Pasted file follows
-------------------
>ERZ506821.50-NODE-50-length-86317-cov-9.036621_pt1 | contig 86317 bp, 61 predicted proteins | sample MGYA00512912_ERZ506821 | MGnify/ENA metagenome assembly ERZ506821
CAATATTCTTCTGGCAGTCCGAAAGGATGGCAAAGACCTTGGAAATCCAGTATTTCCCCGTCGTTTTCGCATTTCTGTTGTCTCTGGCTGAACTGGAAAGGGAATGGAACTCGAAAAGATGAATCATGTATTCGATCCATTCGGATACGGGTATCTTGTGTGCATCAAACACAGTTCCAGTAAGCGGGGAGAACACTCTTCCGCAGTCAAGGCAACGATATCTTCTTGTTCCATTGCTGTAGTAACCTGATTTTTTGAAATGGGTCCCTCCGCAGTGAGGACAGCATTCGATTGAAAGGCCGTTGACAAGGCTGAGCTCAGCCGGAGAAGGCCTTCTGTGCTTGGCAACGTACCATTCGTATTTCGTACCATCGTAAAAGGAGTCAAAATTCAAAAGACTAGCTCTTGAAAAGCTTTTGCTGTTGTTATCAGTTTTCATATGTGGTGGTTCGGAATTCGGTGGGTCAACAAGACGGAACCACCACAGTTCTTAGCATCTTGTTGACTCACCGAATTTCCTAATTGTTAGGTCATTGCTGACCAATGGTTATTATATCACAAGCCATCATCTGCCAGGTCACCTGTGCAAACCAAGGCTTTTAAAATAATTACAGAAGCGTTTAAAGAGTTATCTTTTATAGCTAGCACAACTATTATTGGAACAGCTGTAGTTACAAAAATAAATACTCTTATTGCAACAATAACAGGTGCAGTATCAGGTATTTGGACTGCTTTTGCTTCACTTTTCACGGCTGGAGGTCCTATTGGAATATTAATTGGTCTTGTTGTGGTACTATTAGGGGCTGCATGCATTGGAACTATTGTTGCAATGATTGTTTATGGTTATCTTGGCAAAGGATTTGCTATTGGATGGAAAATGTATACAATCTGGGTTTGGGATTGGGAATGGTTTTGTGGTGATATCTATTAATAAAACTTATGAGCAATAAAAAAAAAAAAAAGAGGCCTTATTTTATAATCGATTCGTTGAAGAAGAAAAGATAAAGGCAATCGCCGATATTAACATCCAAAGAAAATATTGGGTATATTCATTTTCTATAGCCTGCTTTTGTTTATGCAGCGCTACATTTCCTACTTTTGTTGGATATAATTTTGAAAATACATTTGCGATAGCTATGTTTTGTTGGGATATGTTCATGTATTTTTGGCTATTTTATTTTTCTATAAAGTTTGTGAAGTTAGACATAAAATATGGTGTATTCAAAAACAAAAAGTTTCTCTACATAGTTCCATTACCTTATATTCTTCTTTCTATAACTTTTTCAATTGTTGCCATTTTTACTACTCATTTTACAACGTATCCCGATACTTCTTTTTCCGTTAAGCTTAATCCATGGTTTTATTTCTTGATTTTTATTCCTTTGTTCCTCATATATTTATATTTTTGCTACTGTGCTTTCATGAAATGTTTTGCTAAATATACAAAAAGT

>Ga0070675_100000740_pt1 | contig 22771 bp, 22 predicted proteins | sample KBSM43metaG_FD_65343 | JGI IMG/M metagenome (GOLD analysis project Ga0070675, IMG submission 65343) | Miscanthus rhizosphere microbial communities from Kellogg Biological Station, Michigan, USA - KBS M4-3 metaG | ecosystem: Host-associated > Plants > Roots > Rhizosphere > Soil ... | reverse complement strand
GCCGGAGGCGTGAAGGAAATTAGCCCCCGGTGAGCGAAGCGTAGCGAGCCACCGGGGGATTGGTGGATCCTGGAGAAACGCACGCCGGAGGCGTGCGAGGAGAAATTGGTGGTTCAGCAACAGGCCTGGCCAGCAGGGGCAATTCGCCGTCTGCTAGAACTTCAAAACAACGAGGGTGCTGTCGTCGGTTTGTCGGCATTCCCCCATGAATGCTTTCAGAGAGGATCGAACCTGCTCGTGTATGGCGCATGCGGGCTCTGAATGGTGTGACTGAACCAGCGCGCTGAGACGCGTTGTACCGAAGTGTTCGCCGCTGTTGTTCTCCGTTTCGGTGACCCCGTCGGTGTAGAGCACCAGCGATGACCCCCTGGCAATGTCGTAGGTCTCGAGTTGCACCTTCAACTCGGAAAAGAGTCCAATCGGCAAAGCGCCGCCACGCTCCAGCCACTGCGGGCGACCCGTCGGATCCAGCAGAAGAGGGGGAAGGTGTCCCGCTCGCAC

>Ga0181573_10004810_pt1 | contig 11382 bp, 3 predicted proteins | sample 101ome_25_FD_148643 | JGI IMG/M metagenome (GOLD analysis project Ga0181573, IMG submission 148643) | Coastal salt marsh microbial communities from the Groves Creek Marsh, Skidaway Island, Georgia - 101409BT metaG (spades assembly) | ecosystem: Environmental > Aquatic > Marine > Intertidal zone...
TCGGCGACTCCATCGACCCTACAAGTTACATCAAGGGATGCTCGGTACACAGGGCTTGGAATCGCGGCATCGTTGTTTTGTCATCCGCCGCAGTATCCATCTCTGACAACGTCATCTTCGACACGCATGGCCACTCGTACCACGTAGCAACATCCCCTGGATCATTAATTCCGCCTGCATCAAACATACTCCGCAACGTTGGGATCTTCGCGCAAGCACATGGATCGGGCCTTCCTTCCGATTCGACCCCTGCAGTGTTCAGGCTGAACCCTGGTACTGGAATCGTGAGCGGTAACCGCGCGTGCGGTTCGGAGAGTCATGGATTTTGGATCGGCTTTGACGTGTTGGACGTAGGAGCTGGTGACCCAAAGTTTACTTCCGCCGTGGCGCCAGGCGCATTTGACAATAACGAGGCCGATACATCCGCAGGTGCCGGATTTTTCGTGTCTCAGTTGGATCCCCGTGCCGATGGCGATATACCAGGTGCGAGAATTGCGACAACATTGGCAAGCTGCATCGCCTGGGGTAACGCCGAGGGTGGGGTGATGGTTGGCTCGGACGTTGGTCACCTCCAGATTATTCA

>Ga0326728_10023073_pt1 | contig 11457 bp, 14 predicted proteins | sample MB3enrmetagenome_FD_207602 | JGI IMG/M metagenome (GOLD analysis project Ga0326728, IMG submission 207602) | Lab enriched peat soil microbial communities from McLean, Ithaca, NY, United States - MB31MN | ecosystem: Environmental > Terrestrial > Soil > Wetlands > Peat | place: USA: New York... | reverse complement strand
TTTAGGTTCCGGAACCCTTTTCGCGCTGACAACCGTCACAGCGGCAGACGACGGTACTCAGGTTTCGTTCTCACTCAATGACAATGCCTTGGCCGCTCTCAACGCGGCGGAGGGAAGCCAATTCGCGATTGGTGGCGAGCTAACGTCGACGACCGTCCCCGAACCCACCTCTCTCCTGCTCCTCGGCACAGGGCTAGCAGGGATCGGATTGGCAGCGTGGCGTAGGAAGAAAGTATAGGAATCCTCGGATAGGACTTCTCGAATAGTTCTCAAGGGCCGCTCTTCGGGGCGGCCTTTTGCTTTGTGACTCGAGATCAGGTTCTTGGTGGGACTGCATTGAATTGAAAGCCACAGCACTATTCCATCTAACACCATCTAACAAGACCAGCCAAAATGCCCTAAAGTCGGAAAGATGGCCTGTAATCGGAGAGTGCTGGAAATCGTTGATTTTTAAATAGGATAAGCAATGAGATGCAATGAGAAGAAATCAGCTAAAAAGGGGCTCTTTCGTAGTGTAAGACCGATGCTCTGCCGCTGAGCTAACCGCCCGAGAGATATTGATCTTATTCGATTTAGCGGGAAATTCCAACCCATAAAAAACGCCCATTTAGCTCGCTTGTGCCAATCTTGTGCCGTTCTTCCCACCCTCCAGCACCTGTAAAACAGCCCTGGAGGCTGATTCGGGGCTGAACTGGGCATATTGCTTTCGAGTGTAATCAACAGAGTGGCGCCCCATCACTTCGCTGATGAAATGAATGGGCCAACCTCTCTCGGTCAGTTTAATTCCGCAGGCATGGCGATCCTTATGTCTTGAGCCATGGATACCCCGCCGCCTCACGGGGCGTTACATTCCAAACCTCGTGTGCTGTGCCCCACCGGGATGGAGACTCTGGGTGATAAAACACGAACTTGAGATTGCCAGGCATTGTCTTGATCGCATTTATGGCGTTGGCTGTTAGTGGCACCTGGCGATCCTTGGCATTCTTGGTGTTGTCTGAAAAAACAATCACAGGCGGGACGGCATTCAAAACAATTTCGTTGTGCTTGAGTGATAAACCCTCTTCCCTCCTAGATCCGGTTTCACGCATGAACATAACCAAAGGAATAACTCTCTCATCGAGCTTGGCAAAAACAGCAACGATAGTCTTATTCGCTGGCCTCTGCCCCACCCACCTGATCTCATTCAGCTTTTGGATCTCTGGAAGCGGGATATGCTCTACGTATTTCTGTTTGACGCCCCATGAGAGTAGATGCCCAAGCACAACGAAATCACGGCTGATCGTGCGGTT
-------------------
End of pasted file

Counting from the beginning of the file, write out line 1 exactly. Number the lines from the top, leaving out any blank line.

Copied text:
>ERZ506821.50-NODE-50-length-86317-cov-9.036621_pt1 | contig 86317 bp, 61 predicted proteins | sample MGYA00512912_ERZ506821 | MGnify/ENA metagenome assembly ERZ506821